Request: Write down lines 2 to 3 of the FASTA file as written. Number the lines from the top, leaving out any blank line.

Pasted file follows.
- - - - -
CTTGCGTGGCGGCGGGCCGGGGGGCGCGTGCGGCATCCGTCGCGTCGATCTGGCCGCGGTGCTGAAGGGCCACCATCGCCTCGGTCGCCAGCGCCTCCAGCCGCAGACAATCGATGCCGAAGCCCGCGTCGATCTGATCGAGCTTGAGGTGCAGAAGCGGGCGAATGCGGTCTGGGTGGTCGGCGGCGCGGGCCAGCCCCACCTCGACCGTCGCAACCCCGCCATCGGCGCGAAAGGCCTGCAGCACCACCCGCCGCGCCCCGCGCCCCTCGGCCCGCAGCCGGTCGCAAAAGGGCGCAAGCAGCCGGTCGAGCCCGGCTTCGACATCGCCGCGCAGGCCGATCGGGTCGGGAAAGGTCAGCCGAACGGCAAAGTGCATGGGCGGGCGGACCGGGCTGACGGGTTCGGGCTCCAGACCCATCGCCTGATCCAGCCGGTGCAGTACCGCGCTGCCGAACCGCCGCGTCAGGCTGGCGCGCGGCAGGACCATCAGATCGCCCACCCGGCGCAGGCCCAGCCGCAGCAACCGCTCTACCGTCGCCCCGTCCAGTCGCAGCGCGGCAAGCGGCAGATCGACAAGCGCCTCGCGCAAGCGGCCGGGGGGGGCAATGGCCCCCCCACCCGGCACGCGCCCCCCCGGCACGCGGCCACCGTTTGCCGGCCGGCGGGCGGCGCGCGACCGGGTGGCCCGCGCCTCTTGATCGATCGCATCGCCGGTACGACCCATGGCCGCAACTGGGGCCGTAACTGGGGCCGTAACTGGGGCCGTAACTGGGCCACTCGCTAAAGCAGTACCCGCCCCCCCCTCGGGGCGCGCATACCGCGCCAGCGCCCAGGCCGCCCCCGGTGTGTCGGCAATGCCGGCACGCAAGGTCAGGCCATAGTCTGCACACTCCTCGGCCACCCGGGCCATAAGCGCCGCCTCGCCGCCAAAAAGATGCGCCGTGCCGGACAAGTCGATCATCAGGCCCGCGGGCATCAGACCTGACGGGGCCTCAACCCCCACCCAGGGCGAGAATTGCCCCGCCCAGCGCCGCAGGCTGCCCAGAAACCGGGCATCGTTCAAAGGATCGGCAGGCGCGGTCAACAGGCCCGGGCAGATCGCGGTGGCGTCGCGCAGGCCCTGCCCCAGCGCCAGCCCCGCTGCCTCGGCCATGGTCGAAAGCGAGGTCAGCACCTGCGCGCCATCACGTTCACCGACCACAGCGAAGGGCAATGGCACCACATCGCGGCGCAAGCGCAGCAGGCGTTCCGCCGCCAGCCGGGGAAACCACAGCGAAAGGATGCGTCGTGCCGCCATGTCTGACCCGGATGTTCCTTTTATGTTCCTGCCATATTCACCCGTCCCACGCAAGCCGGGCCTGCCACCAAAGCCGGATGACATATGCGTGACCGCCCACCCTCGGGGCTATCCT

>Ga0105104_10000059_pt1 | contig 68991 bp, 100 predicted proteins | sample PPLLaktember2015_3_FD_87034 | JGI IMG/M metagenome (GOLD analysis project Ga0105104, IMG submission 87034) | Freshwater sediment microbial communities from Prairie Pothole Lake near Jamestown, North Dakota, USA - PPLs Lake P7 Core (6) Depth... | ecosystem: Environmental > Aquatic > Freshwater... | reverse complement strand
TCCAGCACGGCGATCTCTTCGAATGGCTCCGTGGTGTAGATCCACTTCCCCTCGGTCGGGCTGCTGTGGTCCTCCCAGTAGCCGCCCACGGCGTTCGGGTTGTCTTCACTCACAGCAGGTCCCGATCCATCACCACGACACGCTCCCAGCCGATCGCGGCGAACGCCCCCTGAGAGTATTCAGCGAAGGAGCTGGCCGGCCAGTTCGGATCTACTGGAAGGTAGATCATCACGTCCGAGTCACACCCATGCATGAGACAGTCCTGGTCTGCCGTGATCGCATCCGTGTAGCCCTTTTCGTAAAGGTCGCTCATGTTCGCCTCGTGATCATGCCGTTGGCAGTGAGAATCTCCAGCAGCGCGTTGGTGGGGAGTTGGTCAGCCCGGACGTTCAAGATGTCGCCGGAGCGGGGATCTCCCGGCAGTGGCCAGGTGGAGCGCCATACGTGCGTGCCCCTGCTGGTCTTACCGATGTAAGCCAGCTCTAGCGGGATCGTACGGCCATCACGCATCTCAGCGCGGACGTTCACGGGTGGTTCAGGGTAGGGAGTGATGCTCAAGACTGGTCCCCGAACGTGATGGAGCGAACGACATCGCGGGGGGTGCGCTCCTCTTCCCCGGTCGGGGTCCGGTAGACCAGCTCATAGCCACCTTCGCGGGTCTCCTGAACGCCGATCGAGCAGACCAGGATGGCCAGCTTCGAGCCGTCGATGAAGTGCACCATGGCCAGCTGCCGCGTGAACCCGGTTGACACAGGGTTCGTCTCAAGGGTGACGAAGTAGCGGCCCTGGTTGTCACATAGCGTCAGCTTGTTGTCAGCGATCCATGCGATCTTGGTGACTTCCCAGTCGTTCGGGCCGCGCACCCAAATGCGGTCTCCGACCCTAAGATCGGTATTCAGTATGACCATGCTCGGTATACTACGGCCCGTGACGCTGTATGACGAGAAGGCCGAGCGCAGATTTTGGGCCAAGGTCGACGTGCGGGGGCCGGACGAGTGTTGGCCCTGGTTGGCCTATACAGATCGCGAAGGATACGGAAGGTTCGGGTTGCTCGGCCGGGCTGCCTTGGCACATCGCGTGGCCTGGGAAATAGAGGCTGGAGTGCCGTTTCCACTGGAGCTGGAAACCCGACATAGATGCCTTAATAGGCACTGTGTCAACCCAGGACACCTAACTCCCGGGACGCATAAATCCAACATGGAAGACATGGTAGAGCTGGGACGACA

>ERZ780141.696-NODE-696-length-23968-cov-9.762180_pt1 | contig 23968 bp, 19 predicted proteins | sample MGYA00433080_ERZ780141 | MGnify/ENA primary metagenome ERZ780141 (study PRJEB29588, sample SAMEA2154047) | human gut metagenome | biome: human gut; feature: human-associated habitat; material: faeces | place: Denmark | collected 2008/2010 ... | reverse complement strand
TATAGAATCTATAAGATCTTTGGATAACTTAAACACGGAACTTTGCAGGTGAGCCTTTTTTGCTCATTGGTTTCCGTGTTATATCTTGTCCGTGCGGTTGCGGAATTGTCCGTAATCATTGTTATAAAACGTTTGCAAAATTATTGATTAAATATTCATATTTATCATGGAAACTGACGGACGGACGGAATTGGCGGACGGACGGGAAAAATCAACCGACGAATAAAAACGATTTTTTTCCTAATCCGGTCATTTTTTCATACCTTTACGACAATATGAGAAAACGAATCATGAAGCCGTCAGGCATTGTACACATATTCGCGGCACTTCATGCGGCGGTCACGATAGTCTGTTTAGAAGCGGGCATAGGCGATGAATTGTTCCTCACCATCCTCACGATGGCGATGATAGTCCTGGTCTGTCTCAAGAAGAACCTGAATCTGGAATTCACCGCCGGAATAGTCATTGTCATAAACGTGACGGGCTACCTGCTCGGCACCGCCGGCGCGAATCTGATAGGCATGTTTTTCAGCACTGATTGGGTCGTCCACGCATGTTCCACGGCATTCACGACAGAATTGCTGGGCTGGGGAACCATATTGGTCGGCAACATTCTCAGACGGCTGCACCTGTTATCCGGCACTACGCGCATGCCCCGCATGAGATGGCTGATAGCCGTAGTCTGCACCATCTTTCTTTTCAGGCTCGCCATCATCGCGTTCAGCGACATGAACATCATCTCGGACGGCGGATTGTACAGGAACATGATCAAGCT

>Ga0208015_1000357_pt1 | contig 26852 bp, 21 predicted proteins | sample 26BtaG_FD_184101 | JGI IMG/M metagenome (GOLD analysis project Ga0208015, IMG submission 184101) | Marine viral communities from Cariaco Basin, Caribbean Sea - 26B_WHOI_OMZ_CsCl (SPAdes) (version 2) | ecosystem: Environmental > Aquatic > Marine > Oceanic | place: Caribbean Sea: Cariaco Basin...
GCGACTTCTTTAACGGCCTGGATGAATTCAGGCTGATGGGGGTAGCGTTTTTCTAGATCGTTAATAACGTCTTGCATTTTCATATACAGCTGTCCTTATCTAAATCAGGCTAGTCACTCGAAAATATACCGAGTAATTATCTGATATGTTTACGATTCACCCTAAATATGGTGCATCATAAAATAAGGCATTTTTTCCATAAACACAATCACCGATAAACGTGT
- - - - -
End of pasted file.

>Ga0105104_10000059_pt1 | contig 68991 bp, 100 predicted proteins | sample PPLLaktember2015_3_FD_87034 | JGI IMG/M metagenome (GOLD analysis project Ga0105104, IMG submission 87034) | Freshwater sediment microbial communities from Prairie Pothole Lake near Jamestown, North Dakota, USA - PPLs Lake P7 Core (6) Depth... | ecosystem: Environmental > Aquatic > Freshwater... | reverse complement strand
TCCAGCACGGCGATCTCTTCGAATGGCTCCGTGGTGTAGATCCACTTCCCCTCGGTCGGGCTGCTGTGGTCCTCCCAGTAGCCGCCCACGGCGTTCGGGTTGTCTTCACTCACAGCAGGTCCCGATCCATCACCACGACACGCTCCCAGCCGATCGCGGCGAACGCCCCCTGAGAGTATTCAGCGAAGGAGCTGGCCGGCCAGTTCGGATCTACTGGAAGGTAGATCATCACGTCCGAGTCACACCCATGCATGAGACAGTCCTGGTCTGCCGTGATCGCATCCGTGTAGCCCTTTTCGTAAAGGTCGCTCATGTTCGCCTCGTGATCATGCCGTTGGCAGTGAGAATCTCCAGCAGCGCGTTGGTGGGGAGTTGGTCAGCCCGGACGTTCAAGATGTCGCCGGAGCGGGGATCTCCCGGCAGTGGCCAGGTGGAGCGCCATACGTGCGTGCCCCTGCTGGTCTTACCGATGTAAGCCAGCTCTAGCGGGATCGTACGGCCATCACGCATCTCAGCGCGGACGTTCACGGGTGGTTCAGGGTAGGGAGTGATGCTCAAGACTGGTCCCCGAACGTGATGGAGCGAACGACATCGCGGGGGGTGCGCTCCTCTTCCCCGGTCGGGGTCCGGTAGACCAGCTCATAGCCACCTTCGCGGGTCTCCTGAACGCCGATCGAGCAGACCAGGATGGCCAGCTTCGAGCCGTCGATGAAGTGCACCATGGCCAGCTGCCGCGTGAACCCGGTTGACACAGGGTTCGTCTCAAGGGTGACGAAGTAGCGGCCCTGGTTGTCACATAGCGTCAGCTTGTTGTCAGCGATCCATGCGATCTTGGTGACTTCCCAGTCGTTCGGGCCGCGCACCCAAATGCGGTCTCCGACCCTAAGATCGGTATTCAGTATGACCATGCTCGGTATACTACGGCCCGTGACGCTGTATGACGAGAAGGCCGAGCGCAGATTTTGGGCCAAGGTCGACGTGCGGGGGCCGGACGAGTGTTGGCCCTGGTTGGCCTATACAGATCGCGAAGGATACGGAAGGTTCGGGTTGCTCGGCCGGGCTGCCTTGGCACATCGCGTGGCCTGGGAAATAGAGGCTGGAGTGCCGTTTCCACTGGAGCTGGAAACCCGACATAGATGCCTTAATAGGCACTGTGTCAACCCAGGACACCTAACTCCCGGGACGCATAAATCCAACATGGAAGACATGGTAGAGCTGGGACGACA